How to Use Intervals to Improve Your Productivity

Chart showing intervals of increase. How to Use Intervals to Improve Your Productivity
Image by toodlingstudio from Pixabay

Where I live, there has been a lot of rain recently. Water flooding my basement during heavy storms is an ongoing possibility, so when intense rain is predicted, I am always on high alert. A couple of weeks ago, we had a large storm move through, projected to drop around 3 inches of rain. With such a high anticipated rainfall, I expected flooding, and kept dashing down to check the basement. I’m happy to say that, in spite of the large amount of rain, we didn’t flood. Why not? I think we were spared because this storm came through in intervals: very intense rain for a bit, and then a pause in rainfall, before another band came along. These brief periods between intense rain provided a chance for my yard to recover before another band came through. Watching this rain got me thinking about intervals and how the breaking up of an event, effort, or activity into intervals can positively impact end results. Have you ever wondered how to use intervals to improve your productivity?

Intervals Defined

Let me begin by explaining that an interval is a period of time. When we talk about working in intervals we mean working hard for a predetermined number of minutes, interspersed with periods of rest. This isn’t a new concept. Interval training has long been utilized in the physical training realm. For example, instead of running at a steady pace for 30 minutes, you run hard (or steep) for a couple of minutes, and then take it down a notch for another short period of time. Typically, individuals repeat this process, varying the type and duration of intensity. The advantage of interval training is that we can push ourselves to a high level of performance when we know that we only need to sustain the effort for a short period of time. These “high effort” intervals can lead to impressive outcomes in a way that a lower-level, sustained effort cannot.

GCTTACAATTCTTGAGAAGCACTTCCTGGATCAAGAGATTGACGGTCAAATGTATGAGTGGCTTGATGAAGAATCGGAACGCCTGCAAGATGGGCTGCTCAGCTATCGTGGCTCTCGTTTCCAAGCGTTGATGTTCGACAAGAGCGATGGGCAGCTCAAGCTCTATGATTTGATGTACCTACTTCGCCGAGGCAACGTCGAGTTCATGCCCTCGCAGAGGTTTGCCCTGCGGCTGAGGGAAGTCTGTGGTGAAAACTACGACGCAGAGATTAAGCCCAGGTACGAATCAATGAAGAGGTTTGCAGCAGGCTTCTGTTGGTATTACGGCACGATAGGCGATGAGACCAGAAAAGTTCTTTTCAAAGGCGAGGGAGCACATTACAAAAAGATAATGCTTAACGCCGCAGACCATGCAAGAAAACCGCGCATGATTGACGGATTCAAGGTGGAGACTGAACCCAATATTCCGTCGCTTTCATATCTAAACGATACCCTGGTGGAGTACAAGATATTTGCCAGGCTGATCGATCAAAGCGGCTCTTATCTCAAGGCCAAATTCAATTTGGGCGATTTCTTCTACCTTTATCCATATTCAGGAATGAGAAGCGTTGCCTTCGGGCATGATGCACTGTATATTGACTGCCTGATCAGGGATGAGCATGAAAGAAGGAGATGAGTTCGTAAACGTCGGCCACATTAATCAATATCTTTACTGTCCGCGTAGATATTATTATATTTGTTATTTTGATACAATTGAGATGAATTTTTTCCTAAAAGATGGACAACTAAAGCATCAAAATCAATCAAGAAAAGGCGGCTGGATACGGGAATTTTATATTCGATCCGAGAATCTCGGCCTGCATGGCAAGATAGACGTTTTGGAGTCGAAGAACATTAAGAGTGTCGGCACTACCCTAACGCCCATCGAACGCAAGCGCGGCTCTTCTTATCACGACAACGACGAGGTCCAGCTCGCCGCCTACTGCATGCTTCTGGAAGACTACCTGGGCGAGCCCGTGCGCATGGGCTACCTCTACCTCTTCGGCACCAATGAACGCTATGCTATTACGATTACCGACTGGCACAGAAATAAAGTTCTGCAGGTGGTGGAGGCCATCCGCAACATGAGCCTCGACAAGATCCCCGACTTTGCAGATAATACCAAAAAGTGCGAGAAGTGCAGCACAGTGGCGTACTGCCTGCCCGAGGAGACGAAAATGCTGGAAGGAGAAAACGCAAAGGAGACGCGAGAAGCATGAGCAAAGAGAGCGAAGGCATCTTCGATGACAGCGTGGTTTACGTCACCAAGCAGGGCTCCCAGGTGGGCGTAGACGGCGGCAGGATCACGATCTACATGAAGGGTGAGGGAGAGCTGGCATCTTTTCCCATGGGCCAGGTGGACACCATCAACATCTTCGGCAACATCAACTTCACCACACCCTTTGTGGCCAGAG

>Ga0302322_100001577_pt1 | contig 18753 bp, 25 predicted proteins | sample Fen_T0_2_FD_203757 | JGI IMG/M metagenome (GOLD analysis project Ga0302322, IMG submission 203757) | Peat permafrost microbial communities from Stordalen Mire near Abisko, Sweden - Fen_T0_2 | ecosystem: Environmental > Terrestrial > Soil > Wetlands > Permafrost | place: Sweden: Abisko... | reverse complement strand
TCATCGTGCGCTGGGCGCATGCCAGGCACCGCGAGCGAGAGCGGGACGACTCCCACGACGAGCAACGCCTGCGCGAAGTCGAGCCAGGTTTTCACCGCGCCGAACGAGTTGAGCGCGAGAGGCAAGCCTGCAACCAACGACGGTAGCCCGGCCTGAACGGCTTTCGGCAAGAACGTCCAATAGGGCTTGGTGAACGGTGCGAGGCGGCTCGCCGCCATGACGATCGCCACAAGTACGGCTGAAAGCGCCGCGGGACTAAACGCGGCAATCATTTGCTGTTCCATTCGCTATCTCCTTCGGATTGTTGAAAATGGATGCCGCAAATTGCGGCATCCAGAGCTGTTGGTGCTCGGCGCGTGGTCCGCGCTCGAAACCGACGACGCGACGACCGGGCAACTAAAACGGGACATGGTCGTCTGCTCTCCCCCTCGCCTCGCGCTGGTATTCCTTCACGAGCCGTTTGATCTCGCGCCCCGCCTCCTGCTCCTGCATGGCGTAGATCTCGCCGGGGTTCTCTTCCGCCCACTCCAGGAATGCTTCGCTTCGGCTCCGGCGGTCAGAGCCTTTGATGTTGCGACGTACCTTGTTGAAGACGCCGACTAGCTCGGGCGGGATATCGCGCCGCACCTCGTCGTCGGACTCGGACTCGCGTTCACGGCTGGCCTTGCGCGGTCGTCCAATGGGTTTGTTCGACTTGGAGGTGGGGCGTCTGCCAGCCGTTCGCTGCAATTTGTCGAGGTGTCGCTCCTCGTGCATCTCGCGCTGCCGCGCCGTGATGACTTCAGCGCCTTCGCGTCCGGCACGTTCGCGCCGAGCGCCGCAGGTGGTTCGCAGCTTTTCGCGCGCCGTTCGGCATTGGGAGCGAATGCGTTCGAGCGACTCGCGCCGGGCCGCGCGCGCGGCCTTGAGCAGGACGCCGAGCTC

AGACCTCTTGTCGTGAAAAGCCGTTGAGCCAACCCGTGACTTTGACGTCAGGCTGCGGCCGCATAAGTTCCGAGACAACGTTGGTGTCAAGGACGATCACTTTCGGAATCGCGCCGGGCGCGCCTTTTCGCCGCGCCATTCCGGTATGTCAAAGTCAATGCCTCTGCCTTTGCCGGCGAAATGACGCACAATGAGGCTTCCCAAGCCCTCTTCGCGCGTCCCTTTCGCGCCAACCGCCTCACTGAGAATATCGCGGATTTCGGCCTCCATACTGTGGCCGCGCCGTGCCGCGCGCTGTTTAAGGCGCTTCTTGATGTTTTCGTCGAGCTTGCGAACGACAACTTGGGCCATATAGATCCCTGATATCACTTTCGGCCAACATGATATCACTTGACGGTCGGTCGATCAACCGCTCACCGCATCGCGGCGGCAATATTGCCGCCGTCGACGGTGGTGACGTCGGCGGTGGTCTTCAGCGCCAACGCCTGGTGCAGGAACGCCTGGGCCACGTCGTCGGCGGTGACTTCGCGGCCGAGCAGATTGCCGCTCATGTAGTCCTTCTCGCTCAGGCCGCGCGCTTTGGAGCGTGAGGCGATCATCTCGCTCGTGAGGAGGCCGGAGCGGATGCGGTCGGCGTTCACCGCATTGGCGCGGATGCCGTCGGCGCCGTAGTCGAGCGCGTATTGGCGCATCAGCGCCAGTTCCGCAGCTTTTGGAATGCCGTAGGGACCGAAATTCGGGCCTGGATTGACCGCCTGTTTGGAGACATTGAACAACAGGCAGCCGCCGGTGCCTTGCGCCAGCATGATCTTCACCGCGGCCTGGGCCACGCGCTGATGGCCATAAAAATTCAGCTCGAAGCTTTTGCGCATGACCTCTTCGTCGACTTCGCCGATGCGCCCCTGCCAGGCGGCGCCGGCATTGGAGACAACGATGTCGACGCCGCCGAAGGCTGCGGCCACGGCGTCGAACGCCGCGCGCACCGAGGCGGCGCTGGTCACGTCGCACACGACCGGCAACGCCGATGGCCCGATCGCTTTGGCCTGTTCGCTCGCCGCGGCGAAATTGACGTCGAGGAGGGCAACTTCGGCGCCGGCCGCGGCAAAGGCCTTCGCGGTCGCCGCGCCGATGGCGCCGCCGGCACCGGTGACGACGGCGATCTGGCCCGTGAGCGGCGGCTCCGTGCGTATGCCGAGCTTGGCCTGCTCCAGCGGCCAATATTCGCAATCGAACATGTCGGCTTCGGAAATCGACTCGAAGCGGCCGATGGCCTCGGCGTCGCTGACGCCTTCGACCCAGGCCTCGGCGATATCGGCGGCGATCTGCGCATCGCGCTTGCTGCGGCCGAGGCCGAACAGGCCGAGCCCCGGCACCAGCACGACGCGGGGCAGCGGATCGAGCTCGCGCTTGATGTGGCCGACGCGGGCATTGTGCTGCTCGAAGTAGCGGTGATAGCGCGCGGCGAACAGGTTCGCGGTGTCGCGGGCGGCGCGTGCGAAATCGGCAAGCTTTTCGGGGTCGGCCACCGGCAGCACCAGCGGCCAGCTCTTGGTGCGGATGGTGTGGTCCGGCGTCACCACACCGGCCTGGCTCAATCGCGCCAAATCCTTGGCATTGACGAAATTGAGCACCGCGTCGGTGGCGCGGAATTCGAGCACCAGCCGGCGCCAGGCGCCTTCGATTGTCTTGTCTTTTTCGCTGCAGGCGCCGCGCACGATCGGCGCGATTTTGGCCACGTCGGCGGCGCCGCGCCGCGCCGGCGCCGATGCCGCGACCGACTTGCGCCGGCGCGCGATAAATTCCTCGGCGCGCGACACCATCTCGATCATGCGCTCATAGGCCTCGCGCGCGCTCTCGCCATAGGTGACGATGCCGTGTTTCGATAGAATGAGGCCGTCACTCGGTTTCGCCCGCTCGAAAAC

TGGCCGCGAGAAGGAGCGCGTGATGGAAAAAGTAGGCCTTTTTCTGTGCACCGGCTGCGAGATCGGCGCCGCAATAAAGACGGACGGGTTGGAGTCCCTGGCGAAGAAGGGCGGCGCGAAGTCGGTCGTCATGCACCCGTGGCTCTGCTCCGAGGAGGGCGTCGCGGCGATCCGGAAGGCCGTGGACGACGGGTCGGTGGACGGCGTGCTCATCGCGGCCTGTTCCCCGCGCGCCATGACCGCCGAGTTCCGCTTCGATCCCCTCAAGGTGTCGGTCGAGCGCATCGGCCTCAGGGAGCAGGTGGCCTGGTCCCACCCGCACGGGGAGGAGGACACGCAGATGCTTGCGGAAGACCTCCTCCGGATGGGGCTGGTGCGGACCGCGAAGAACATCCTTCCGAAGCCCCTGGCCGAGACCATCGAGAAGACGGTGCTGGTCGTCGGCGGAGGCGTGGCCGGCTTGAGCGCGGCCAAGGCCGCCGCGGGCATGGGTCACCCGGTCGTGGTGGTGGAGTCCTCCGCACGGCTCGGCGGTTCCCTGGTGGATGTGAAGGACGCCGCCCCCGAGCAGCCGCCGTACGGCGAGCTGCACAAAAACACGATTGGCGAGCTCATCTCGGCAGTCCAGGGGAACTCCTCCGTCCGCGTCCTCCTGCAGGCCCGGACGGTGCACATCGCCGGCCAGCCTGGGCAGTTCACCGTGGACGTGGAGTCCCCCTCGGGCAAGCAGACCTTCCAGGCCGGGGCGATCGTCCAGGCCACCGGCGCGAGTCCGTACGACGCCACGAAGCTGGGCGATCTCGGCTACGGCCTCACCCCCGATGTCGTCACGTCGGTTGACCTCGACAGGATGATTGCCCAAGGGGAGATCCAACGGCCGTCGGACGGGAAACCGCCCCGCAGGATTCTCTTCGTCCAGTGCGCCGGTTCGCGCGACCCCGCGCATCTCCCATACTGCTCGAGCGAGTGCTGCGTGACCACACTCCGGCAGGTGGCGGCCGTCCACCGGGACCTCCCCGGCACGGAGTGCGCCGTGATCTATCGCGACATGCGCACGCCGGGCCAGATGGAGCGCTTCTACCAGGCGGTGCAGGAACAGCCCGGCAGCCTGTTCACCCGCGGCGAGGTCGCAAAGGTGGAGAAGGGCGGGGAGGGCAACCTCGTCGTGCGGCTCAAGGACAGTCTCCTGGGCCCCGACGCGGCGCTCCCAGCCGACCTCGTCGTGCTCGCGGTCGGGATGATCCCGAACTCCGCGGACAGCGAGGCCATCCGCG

Why Intervals Matter to Productivity

When it comes to productivity, we are talking about intervals of focused concentration. Productivity intervals are periods during which we commit to:

  1. Resist distractions
  2. Stay on task

In the digital age, staying focused is very challenging. No longer can we tune out interruptions by simply “closing the door.” The devices on which many of us work also distract us with alerts, alarms, texts, calls, etc. Even if we do not work on a computer, most of us are somewhat tethered to our cell phones, “on call” for kids, spouses, repair people, doctors, and more. At a recent dinner gathering some of us pulled out our phones to check how many hours we were spending on them each day. [Note: If you haven’t done this, I suggest you do this right now. It can be enlightening.] The average American spends 4 hours 37 minutes on their cell phone each day. I cringe when I see this number. I wonder what I used to do with those four hours? About 40% of us want to cut down, and 36% of us don’t think we can.

Unfortunately, all these distractions keep us busy and feeling frazzled while simultaneously destroying our productivity. Investor Warren Buffet is known for saying, “Busy is the new stupid. One of the biggest fallacies that exists today is the belief that motion equals progress.” We can spend a lot of motion (i.e. energy and time) on unimportant things, or responding to other people’s needs and desires, while never focusing on what we want and/or need to accomplish.